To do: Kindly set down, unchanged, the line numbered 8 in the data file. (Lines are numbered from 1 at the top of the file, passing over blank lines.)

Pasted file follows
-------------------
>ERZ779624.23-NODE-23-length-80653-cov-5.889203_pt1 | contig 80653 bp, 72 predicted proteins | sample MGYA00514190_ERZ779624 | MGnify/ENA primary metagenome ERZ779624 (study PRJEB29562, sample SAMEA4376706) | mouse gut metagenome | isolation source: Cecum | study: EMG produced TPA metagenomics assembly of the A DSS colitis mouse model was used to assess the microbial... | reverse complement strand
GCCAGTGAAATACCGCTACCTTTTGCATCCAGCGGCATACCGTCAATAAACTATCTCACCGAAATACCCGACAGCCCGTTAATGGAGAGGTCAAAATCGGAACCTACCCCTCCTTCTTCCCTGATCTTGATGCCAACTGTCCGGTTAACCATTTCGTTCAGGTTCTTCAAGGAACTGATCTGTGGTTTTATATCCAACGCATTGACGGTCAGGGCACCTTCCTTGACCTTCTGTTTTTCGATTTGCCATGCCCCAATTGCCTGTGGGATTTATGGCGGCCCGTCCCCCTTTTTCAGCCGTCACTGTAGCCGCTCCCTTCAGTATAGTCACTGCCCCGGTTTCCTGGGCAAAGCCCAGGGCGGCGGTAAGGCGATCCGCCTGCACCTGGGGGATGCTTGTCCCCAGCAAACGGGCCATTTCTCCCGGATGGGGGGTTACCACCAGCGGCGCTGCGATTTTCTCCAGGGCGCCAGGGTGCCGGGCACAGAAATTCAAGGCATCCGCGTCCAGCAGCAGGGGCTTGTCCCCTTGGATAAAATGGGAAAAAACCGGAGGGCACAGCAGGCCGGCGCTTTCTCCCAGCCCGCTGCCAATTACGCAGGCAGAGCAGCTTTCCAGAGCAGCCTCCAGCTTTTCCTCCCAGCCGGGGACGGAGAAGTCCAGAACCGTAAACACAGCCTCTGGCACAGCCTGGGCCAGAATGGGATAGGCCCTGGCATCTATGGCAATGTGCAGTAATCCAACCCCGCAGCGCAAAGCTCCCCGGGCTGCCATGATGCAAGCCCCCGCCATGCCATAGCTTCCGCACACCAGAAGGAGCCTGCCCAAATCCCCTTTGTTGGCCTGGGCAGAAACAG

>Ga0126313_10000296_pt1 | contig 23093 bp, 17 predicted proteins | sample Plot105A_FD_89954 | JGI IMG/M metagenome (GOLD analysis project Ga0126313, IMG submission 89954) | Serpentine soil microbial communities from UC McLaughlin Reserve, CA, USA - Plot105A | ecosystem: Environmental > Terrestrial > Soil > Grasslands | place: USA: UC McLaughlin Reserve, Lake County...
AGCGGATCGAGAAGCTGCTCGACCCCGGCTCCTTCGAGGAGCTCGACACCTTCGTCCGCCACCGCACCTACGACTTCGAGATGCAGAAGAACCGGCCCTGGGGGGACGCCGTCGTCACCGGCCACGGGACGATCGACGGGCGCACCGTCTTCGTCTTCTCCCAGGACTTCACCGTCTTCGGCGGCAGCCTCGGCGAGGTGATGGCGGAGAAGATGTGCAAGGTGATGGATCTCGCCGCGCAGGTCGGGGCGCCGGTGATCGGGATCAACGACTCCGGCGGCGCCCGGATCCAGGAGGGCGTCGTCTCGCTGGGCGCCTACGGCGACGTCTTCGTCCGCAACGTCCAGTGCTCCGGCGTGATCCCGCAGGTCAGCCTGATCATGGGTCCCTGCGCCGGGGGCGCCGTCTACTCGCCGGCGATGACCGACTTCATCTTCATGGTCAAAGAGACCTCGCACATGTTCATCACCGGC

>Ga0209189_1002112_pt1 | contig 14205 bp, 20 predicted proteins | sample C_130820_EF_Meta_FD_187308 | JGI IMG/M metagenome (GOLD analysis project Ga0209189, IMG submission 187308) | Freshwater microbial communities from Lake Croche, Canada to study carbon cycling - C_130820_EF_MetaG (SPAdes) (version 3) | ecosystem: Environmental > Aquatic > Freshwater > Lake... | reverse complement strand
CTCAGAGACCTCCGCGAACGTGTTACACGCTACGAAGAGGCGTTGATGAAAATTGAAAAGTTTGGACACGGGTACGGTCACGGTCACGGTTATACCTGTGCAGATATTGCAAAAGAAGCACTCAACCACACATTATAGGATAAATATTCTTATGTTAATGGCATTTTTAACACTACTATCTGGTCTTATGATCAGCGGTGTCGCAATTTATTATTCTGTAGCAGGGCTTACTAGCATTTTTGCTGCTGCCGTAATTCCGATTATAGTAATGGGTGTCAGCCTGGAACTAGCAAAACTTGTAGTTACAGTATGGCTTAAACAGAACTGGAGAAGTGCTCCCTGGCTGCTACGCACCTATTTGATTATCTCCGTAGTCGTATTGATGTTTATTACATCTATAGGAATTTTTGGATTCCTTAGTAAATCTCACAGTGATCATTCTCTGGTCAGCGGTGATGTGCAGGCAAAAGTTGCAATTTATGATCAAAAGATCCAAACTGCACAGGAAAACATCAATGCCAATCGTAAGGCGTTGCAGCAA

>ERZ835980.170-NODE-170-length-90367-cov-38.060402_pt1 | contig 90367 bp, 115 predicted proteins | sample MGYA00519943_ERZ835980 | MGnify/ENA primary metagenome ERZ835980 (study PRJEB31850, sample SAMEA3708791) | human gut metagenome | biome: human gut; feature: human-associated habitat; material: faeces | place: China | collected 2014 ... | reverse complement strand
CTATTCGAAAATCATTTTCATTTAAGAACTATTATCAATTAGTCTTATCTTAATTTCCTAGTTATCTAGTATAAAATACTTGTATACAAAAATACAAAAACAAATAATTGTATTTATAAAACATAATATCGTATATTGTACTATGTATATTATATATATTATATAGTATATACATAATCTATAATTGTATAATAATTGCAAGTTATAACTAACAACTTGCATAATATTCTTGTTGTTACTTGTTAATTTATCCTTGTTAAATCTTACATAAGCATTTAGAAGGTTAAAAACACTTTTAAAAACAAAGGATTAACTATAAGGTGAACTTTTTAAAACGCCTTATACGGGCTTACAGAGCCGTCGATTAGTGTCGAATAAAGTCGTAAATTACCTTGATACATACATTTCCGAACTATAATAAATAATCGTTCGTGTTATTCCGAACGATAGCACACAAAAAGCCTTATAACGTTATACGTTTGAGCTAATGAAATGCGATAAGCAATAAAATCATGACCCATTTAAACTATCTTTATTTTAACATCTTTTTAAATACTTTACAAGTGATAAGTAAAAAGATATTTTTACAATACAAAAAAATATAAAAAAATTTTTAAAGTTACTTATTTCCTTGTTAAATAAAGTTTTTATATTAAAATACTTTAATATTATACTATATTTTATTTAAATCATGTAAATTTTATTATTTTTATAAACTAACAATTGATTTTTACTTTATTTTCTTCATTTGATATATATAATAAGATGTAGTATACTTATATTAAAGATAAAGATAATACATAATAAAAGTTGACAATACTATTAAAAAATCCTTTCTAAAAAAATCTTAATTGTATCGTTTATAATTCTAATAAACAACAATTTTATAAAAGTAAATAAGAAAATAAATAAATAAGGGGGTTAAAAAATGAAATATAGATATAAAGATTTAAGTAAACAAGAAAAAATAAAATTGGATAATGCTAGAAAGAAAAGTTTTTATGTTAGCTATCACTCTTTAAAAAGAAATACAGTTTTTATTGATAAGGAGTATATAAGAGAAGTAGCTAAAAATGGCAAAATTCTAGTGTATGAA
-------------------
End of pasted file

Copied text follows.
CTATTCGAAAATCATTTTCATTTAAGAACTATTATCAATTAGTCTTATCTTAATTTCCTAGTTATCTAGTATAAAATACTTGTATACAAAAATACAAAAACAAATAATTGTATTTATAAAACATAATATCGTATATTGTACTATGTATATTATATATATTATATAGTATATACATAATCTATAATTGTATAATAATTGCAAGTTATAACTAACAACTTGCATAATATTCTTGTTGTTACTTGTTAATTTATCCTTGTTAAATCTTACATAAGCATTTAGAAGGTTAAAAACACTTTTAAAAACAAAGGATTAACTATAAGGTGAACTTTTTAAAACGCCTTATACGGGCTTACAGAGCCGTCGATTAGTGTCGAATAAAGTCGTAAATTACCTTGATACATACATTTCCGAACTATAATAAATAATCGTTCGTGTTATTCCGAACGATAGCACACAAAAAGCCTTATAACGTTATACGTTTGAGCTAATGAAATGCGATAAGCAATAAAATCATGACCCATTTAAACTATCTTTATTTTAACATCTTTTTAAATACTTTACAAGTGATAAGTAAAAAGATATTTTTACAATACAAAAAAATATAAAAAAATTTTTAAAGTTACTTATTTCCTTGTTAAATAAAGTTTTTATATTAAAATACTTTAATATTATACTATATTTTATTTAAATCATGTAAATTTTATTATTTTTATAAACTAACAATTGATTTTTACTTTATTTTCTTCATTTGATATATATAATAAGATGTAGTATACTTATATTAAAGATAAAGATAATACATAATAAAAGTTGACAATACTATTAAAAAATCCTTTCTAAAAAAATCTTAATTGTATCGTTTATAATTCTAATAAACAACAATTTTATAAAAGTAAATAAGAAAATAAATAAATAAGGGGGTTAAAAAATGAAATATAGATATAAAGATTTAAGTAAACAAGAAAAAATAAAATTGGATAATGCTAGAAAGAAAAGTTTTTATGTTAGCTATCACTCTTTAAAAAGAAATACAGTTTTTATTGATAAGGAGTATATAAGAGAAGTAGCTAAAAATGGCAAAATTCTAGTGTATGAA